Australia in corporate tax crackdown
Australian Treasurer Joe Hockey has said the government will introduce a new tax crackdown against 30 multinational corporations.
Without identifying the targets, Mr Hockey said the big corporations were "diverting profits earned in Australia away from Australia to no-tax or low-tax jurisdictions".
He described the crackdown as "the first of its kind in the world".
The legislation will be introduced to Parliament on Tuesday.
Mr Hockey said it was "pretty evident" which companies would be targeted.
Big multinational firms such as Google, Apple and Microsoft have been accused of moving their profits to countries with lower rates of tax.
The move will see Australia join the UK in its bid to tackle alleged tax avoidance by big firms, although Mr Hockey said the proposed legislation would go "much further" than Britain's current tax laws.
Australia's tax crackdown announcement comes a day ahead of the publication of the government's 2015-16 budget papers, when it will set out its proposed revenue and expenditure in the following financial year, and its fiscal policy for several years after that.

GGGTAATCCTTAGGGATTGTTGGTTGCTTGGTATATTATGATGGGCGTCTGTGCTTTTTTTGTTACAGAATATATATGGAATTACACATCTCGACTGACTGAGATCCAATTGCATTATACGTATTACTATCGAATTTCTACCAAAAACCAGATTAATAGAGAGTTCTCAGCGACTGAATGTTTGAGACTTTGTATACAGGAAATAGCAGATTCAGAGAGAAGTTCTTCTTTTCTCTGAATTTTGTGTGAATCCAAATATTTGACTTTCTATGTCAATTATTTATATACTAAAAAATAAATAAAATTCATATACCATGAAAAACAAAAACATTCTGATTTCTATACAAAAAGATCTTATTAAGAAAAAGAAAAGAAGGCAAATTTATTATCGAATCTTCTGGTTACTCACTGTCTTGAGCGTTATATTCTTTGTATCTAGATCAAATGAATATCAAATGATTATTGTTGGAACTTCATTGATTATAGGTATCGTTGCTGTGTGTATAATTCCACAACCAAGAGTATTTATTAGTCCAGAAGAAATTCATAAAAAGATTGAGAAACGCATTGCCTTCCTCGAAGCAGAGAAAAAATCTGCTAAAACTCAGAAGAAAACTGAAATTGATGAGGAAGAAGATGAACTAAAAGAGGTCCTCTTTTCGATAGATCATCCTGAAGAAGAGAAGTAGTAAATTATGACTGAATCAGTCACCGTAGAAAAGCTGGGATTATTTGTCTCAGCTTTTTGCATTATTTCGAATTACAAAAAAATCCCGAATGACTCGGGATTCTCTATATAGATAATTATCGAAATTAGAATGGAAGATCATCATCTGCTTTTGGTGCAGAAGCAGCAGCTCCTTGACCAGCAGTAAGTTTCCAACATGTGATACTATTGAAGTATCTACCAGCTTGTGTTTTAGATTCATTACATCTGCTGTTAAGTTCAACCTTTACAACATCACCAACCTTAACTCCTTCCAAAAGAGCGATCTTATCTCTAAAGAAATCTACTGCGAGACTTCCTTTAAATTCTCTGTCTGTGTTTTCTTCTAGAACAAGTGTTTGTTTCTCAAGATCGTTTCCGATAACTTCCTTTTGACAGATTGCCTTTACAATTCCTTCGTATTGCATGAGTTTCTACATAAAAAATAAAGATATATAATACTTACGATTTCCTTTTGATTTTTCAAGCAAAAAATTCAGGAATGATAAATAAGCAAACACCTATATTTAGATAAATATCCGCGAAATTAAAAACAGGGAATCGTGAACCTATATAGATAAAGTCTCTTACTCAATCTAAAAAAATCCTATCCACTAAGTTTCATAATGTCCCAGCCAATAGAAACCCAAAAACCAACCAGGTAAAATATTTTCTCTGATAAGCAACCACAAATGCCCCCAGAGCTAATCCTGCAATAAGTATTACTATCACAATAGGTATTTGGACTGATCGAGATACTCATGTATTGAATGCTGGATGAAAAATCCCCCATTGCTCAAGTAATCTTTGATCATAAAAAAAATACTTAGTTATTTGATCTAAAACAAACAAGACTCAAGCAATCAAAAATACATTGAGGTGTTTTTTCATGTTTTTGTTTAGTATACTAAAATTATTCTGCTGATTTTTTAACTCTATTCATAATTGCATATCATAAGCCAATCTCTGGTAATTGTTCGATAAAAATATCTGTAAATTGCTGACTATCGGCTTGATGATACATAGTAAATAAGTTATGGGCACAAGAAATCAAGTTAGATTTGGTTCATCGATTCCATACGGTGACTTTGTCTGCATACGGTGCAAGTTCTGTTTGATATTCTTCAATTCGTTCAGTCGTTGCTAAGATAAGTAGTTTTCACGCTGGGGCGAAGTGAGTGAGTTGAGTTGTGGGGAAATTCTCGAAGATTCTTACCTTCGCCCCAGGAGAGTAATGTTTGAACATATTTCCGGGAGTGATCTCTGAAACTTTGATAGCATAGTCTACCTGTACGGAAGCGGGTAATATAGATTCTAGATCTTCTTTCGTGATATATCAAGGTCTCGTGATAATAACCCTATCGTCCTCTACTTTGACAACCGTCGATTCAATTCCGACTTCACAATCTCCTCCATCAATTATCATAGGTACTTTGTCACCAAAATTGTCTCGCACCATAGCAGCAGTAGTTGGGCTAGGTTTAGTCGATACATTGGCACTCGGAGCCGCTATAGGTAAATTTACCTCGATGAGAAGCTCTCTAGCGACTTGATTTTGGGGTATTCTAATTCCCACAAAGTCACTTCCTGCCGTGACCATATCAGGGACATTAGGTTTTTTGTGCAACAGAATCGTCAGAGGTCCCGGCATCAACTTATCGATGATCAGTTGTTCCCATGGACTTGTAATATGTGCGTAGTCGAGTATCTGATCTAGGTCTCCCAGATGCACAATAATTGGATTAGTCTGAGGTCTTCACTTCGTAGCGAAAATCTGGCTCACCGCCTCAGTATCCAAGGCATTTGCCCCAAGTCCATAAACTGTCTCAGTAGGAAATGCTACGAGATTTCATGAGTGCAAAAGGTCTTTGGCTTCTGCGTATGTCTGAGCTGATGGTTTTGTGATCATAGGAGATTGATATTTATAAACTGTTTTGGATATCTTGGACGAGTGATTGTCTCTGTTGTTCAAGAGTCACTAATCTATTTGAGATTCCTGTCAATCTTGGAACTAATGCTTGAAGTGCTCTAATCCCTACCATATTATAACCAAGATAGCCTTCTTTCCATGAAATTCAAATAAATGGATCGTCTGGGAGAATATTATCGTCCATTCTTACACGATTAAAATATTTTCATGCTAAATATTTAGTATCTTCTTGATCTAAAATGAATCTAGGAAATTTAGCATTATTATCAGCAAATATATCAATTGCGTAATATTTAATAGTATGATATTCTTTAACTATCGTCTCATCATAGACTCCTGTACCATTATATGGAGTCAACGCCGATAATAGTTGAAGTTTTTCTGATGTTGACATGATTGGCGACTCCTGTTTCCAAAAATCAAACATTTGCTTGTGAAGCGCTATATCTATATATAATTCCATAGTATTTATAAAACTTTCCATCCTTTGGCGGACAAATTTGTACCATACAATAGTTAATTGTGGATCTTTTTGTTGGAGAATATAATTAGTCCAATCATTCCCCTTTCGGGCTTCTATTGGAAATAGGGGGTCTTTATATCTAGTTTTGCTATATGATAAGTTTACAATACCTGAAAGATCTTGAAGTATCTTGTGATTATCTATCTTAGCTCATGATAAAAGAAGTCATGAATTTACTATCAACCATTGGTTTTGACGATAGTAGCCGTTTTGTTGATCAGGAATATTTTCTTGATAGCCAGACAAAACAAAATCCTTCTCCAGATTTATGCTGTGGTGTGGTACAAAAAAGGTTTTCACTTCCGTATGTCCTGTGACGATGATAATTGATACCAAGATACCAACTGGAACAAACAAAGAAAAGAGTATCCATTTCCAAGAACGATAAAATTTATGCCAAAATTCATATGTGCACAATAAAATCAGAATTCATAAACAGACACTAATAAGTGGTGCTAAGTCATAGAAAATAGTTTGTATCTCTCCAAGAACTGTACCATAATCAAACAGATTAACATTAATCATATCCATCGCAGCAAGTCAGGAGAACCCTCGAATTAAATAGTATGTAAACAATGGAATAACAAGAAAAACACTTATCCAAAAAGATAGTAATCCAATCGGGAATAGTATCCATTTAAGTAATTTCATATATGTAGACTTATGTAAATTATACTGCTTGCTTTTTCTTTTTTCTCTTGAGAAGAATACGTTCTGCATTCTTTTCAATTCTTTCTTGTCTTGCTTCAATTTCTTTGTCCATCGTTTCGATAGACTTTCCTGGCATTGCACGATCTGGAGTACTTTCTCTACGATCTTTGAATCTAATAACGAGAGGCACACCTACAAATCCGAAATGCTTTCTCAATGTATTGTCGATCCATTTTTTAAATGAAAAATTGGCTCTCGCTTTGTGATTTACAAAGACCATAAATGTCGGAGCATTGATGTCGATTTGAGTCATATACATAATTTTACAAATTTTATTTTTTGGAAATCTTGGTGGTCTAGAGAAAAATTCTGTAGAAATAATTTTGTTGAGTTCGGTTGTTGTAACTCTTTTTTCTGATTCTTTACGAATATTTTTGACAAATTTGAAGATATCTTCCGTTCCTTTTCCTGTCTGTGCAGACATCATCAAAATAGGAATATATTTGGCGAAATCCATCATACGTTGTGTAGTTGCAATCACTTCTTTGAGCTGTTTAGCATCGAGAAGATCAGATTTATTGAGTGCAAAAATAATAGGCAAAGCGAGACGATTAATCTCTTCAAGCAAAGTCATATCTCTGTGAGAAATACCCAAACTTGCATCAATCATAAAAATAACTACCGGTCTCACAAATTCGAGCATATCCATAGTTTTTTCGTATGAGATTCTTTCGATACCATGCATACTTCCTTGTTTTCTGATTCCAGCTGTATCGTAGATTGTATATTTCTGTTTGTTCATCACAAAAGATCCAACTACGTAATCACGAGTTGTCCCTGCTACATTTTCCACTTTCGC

The new law would allow the Australian Taxation Office to charge tax on profits diverted offshore.
The legislation would come into effect from January next year, but must first be passed by parliament.
More detail about the tax crackdown is expected to come with the budget.
A large slice of Australian government revenue comes from royalties paid by mining firms on commodities such as iron ore and coal.
But Mr Hockey said last month the government faced a multi-billion dollar revenue loss due to a plunge in the price of iron ore.
Despite this, the government has said it remains committed to achieving a budget surplus.